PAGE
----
Review: The Art of Blizzard

I want to thank the folks at Insight Editions, and Blizzard PR for sending me a review copy of this book.

Blizzard art has long been one of the highlights of any title with their name on it. From the days of Warcraft: Orcs and Humans, all the way to the art in the new Heart of the Swarm expansion to Starcraft 2, Blizzard’s art is world renowned for his high standard of quality and excellence. Hell, there have even been gallery shows of the art from the various worlds that Blizzard’s talented artists have made! The Art of Blizzard book highlights and shows this off in incredible form.

The book starts off with a foreword from legendary fantasy artist Brom, who has done some incredible art for Diablo and other games. Then we have an introduction from Samwise Didier, who is now on the Starcraft team working on Heart of the Swarm and the second expansion to Starcraft 2. These two artists truly give the art to be found in this book, and the artists behind them, an inspiring introduction, but upon moving on it becomes clear that those glowing words pale in comparison to the art we have come to know and love.

The book starts with the title that is the undeniable blockbuster in the Blizzard stable, Warcraft. Starting with art from Warcraft: Orcs and Humans, the book shows art from all eras of Warcraft right up to current work from Mists of Pandaria. The art shown, as was promised in the introduction, is a mix of the superb gallery level images, concept art complete with notations to explain various aspects of the piece, and caricatures that show the beginnings of some of those great art pieces.

The book then moves on to the world of Diablo, where we see art from Sanctuary, including early concept of the various Prime and Lesser evils, characters like Deckard Cain, the angel Tyrael, the Skeleton King,many of the heroes we have played in the games in the series, and major events from the games in the Diablo universe. Concept art of the Burning Hells and High Heavens highlights some of the incredible artistry to what is arguably one of the darkest games in the Blizzard universes.

Next, of course, we move on to Starcraft, which shows the more sci-fi side of the art that floats around Blizzard HQ. We see concept art, poster art, and game art of the units in the game. Some of the most stunning art is of various heroes and creatures in profile or in artistically drawn poses. There is definitely concept, but personally those are not the ones I find draw me in the most. Events in game being artistically shown instead of in game rendering makes the visuals breathtaking to see. Whether you are a fan of Starcraft or not, I strongly recommend spending some time in this section of the book.

One of the most intriguing parts of the book for me was at the end which had two interesting parts. The first was a section titled The Fallen. This is art from games that Blizzard has worked on, but for one reason or another decided against releasing. Nomad, Bloodlines, Denizen, and Ronin all have concept art for those titles that never made it to market. It was intriguing to read that some of the concepts and models from these games have made their way into the games we currently play from Blizzard.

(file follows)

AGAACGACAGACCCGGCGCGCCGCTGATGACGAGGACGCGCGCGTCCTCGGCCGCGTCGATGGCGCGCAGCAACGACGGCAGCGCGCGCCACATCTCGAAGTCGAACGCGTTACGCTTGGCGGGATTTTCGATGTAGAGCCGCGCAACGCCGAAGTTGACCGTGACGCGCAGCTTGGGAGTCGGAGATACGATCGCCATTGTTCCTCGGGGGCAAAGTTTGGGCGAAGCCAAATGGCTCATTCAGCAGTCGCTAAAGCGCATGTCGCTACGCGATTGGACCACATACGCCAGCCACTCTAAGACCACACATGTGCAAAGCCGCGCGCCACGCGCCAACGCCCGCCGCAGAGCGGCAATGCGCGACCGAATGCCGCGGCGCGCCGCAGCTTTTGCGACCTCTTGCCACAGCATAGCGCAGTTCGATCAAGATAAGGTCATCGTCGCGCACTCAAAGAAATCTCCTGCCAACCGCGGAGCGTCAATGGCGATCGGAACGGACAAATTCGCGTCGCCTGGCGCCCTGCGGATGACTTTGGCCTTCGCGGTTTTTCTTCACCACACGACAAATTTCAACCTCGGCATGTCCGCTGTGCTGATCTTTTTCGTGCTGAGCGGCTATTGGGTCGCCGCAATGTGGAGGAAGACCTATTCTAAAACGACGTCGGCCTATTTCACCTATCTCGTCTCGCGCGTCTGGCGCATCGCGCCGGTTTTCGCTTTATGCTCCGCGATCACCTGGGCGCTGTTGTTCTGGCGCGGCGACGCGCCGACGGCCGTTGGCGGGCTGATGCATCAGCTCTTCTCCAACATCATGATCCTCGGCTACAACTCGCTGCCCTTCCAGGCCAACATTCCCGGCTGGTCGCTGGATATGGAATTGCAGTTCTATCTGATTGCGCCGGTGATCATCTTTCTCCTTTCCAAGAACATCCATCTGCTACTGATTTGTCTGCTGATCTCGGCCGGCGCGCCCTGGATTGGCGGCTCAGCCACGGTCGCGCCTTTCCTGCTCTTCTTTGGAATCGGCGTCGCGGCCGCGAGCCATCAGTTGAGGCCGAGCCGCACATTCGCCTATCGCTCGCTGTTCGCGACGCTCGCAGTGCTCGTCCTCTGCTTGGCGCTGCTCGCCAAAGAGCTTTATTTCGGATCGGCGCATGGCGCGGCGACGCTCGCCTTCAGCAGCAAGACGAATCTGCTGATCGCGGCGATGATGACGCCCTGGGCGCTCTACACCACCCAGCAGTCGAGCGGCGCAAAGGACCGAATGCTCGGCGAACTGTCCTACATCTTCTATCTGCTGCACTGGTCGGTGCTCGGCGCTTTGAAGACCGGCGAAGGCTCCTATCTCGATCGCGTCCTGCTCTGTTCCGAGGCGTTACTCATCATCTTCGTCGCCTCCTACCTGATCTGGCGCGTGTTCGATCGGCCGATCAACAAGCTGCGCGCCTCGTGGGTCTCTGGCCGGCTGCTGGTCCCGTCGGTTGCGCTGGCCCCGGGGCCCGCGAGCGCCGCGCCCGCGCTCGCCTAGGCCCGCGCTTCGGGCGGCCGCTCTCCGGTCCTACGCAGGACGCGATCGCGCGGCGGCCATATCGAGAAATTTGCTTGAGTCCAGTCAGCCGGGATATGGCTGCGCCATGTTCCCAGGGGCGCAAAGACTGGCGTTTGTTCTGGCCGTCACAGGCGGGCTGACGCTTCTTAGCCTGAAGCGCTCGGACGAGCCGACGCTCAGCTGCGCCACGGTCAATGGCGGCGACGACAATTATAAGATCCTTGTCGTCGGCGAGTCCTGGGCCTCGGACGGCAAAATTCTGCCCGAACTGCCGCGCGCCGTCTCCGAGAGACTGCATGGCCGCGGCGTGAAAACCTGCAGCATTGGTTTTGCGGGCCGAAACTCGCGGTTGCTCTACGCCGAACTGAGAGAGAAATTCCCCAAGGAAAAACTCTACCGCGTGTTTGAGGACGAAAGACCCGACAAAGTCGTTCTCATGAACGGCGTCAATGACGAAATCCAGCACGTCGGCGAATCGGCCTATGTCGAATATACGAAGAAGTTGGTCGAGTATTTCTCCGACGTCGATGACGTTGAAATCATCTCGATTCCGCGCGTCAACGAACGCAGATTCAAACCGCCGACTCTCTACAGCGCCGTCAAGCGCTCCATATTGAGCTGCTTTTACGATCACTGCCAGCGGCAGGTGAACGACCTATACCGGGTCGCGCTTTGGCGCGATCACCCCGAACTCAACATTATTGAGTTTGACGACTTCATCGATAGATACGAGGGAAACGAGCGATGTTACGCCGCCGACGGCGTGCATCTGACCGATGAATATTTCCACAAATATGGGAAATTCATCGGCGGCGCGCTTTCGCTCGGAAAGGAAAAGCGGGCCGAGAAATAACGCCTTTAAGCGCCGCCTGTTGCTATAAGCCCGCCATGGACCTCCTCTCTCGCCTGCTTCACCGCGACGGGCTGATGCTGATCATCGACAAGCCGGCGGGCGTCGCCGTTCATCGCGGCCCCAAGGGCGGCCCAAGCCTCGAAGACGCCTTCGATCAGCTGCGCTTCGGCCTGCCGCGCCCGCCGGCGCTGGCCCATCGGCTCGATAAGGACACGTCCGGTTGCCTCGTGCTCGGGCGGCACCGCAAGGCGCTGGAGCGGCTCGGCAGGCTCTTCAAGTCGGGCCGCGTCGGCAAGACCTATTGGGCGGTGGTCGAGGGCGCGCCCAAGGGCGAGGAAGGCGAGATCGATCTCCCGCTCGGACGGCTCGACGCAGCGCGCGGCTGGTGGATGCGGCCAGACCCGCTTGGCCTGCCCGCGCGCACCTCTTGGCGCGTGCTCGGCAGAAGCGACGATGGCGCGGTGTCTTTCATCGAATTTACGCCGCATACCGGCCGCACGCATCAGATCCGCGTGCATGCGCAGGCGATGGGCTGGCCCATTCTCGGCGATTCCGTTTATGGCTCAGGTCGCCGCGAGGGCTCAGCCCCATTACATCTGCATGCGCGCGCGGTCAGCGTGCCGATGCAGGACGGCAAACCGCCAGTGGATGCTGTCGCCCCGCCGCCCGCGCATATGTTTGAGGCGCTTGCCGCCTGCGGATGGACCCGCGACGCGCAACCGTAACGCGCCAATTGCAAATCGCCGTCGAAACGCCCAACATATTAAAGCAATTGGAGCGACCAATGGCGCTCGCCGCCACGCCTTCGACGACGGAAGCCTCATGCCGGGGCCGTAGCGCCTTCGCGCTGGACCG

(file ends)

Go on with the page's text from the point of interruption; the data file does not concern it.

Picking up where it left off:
The second part at the end is one called, simply, ‘Woot!’. This section highlights the fun art that Blizzard has made over the years. The majority of it is Christmas art, including art showing characters from all their franchises in holiday scenes, and solo characters in humorous scenarios. Want to see the Queen of Blades in a sexy Mrs. Claus outfit? This will give it to you. Arthas, Jaina, Muradin, Cairne and others toasting a holiday drink? Done! Terran, Orc, Protoss and Diablo as a metal band? I got what you need! This section displays the humorous side of Blizzard and will no doubt give even the most hardened gamer a good hard chuckle!

Now that I have given you a pretty good run down on what to expect from the art, let me tell you one of the best parts I found from this book. With many art pieces, and included with several concept pieces, there will be extra info. Consider this almost like a written commentary to the book, much like you can get director or cast commentary on a DVD. These lend an even greater depth to the art pieces, and give the kind of insight on the art that is hard to find with the images alone. My perspective on this book, having read through it all, is that it includes the entirety of the art books from each of the Collector’s Editions that Blizzard has released, with added commentary from the artists at Blizzard who have made this amazing art work. If you love the artwork from Blizzard’s franchises, this is a book you are going to enjoy as much I have, and keep handy to admire the Art of Blizzard

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